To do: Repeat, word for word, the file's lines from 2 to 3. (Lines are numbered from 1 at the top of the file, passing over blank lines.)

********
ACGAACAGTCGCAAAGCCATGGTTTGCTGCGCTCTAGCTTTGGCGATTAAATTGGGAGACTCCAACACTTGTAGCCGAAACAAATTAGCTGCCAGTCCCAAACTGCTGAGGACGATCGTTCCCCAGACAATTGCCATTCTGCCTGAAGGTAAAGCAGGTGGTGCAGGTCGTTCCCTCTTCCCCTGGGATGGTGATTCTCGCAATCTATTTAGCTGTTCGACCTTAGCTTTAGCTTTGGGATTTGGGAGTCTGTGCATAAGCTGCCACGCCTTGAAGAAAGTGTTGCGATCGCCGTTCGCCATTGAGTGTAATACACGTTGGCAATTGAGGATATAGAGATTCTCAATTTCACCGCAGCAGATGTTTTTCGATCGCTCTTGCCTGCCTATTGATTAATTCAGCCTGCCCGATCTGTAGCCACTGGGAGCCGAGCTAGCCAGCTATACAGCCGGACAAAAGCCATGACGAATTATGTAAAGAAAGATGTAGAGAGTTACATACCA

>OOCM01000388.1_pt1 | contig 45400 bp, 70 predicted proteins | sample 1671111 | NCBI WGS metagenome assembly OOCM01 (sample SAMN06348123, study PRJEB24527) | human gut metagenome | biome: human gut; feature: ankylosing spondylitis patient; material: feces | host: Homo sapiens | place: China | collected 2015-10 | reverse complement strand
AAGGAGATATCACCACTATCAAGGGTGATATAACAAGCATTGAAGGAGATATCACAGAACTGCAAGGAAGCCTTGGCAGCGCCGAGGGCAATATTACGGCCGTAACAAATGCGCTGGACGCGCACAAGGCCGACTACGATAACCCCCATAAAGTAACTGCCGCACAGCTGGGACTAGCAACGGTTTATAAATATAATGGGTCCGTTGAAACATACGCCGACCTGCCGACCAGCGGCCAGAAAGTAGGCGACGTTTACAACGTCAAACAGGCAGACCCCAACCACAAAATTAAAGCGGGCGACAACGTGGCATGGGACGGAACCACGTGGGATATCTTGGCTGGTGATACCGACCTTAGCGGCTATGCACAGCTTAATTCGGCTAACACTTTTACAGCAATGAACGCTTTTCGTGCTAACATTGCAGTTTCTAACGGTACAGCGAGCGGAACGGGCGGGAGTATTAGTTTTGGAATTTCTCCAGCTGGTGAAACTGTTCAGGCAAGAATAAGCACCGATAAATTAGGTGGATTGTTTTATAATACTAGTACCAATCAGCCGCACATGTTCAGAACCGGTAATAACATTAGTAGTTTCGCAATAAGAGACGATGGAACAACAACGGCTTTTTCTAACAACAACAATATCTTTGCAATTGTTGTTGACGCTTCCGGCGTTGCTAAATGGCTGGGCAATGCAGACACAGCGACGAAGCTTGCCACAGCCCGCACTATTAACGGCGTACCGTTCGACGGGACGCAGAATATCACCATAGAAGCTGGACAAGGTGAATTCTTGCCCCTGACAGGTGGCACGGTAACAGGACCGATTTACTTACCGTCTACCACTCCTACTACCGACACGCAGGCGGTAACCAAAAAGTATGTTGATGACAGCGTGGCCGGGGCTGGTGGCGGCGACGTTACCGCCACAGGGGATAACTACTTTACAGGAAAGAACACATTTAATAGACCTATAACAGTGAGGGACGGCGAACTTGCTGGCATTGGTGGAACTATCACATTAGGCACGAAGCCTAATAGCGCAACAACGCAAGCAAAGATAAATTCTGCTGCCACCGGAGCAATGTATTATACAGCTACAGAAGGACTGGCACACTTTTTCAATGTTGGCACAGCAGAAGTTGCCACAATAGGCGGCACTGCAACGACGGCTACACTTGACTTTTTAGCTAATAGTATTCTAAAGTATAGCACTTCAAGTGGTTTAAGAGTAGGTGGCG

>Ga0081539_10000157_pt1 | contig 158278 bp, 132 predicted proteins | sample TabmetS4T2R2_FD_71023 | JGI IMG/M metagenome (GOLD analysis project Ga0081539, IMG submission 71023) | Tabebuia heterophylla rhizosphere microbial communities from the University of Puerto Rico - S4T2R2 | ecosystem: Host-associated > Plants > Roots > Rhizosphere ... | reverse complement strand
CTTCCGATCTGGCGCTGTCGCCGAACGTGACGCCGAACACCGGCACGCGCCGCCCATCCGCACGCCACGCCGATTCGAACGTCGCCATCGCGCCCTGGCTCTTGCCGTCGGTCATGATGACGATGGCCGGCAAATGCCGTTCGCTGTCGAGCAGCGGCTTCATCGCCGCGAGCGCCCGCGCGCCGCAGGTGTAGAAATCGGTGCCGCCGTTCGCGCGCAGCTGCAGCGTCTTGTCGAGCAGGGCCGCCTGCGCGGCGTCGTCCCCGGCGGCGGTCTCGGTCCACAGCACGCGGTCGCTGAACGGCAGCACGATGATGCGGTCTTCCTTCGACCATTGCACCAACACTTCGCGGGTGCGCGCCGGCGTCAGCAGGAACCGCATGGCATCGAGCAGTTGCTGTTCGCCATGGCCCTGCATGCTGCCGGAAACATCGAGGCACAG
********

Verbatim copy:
>OOCM01000388.1_pt1 | contig 45400 bp, 70 predicted proteins | sample 1671111 | NCBI WGS metagenome assembly OOCM01 (sample SAMN06348123, study PRJEB24527) | human gut metagenome | biome: human gut; feature: ankylosing spondylitis patient; material: feces | host: Homo sapiens | place: China | collected 2015-10 | reverse complement strand
AAGGAGATATCACCACTATCAAGGGTGATATAACAAGCATTGAAGGAGATATCACAGAACTGCAAGGAAGCCTTGGCAGCGCCGAGGGCAATATTACGGCCGTAACAAATGCGCTGGACGCGCACAAGGCCGACTACGATAACCCCCATAAAGTAACTGCCGCACAGCTGGGACTAGCAACGGTTTATAAATATAATGGGTCCGTTGAAACATACGCCGACCTGCCGACCAGCGGCCAGAAAGTAGGCGACGTTTACAACGTCAAACAGGCAGACCCCAACCACAAAATTAAAGCGGGCGACAACGTGGCATGGGACGGAACCACGTGGGATATCTTGGCTGGTGATACCGACCTTAGCGGCTATGCACAGCTTAATTCGGCTAACACTTTTACAGCAATGAACGCTTTTCGTGCTAACATTGCAGTTTCTAACGGTACAGCGAGCGGAACGGGCGGGAGTATTAGTTTTGGAATTTCTCCAGCTGGTGAAACTGTTCAGGCAAGAATAAGCACCGATAAATTAGGTGGATTGTTTTATAATACTAGTACCAATCAGCCGCACATGTTCAGAACCGGTAATAACATTAGTAGTTTCGCAATAAGAGACGATGGAACAACAACGGCTTTTTCTAACAACAACAATATCTTTGCAATTGTTGTTGACGCTTCCGGCGTTGCTAAATGGCTGGGCAATGCAGACACAGCGACGAAGCTTGCCACAGCCCGCACTATTAACGGCGTACCGTTCGACGGGACGCAGAATATCACCATAGAAGCTGGACAAGGTGAATTCTTGCCCCTGACAGGTGGCACGGTAACAGGACCGATTTACTTACCGTCTACCACTCCTACTACCGACACGCAGGCGGTAACCAAAAAGTATGTTGATGACAGCGTGGCCGGGGCTGGTGGCGGCGACGTTACCGCCACAGGGGATAACTACTTTACAGGAAAGAACACATTTAATAGACCTATAACAGTGAGGGACGGCGAACTTGCTGGCATTGGTGGAACTATCACATTAGGCACGAAGCCTAATAGCGCAACAACGCAAGCAAAGATAAATTCTGCTGCCACCGGAGCAATGTATTATACAGCTACAGAAGGACTGGCACACTTTTTCAATGTTGGCACAGCAGAAGTTGCCACAATAGGCGGCACTGCAACGACGGCTACACTTGACTTTTTAGCTAATAGTATTCTAAAGTATAGCACTTCAAGTGGTTTAAGAGTAGGTGGCG